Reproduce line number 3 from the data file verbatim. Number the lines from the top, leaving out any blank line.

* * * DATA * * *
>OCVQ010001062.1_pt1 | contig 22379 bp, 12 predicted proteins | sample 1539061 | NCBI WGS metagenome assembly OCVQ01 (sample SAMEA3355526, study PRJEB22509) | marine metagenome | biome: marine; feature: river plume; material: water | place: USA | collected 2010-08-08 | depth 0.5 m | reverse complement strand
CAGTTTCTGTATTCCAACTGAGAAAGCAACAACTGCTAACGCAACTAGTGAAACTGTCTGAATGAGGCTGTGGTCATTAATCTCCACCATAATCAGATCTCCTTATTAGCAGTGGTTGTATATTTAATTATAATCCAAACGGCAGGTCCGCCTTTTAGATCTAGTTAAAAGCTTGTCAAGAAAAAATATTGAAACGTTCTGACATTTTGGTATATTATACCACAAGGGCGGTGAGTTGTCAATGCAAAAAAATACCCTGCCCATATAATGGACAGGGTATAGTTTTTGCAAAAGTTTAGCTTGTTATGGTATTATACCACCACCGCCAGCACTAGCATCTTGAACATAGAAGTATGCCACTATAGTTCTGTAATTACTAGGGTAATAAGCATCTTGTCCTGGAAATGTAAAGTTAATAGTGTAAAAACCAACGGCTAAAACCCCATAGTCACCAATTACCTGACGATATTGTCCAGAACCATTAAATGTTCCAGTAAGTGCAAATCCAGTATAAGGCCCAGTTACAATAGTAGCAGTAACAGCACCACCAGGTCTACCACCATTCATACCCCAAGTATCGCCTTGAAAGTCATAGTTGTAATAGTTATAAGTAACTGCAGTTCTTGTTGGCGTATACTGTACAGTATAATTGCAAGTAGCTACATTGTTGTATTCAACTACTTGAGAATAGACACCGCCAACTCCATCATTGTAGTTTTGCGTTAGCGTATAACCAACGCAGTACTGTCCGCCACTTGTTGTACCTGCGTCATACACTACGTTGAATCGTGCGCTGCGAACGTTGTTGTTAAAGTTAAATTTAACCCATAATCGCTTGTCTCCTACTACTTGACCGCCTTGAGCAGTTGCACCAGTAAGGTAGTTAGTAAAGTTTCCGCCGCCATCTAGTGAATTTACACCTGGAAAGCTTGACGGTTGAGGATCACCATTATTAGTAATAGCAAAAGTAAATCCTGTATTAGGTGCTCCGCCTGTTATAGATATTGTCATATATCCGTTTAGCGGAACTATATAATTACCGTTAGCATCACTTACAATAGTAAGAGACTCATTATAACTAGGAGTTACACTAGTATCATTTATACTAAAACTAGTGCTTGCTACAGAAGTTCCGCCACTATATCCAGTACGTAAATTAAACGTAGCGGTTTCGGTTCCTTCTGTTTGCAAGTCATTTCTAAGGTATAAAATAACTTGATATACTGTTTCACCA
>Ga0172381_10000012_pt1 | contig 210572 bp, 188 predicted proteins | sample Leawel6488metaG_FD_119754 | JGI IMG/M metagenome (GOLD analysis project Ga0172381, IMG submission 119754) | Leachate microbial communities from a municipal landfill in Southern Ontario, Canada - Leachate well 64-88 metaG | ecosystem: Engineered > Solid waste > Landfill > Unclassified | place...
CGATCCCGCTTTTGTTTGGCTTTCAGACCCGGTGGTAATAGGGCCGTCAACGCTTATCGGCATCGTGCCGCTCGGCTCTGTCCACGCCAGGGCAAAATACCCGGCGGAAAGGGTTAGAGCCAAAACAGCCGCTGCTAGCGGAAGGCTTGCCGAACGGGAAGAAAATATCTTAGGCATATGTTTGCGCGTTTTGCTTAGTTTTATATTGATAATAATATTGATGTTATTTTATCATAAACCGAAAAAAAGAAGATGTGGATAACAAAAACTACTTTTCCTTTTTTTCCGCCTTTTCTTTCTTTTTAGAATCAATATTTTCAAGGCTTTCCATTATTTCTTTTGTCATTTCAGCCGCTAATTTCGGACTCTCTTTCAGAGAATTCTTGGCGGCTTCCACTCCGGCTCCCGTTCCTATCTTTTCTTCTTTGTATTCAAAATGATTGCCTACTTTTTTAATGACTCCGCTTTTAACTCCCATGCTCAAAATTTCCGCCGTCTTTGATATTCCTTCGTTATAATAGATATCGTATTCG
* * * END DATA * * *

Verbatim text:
>Ga0172381_10000012_pt1 | contig 210572 bp, 188 predicted proteins | sample Leawel6488metaG_FD_119754 | JGI IMG/M metagenome (GOLD analysis project Ga0172381, IMG submission 119754) | Leachate microbial communities from a municipal landfill in Southern Ontario, Canada - Leachate well 64-88 metaG | ecosystem: Engineered > Solid waste > Landfill > Unclassified | place...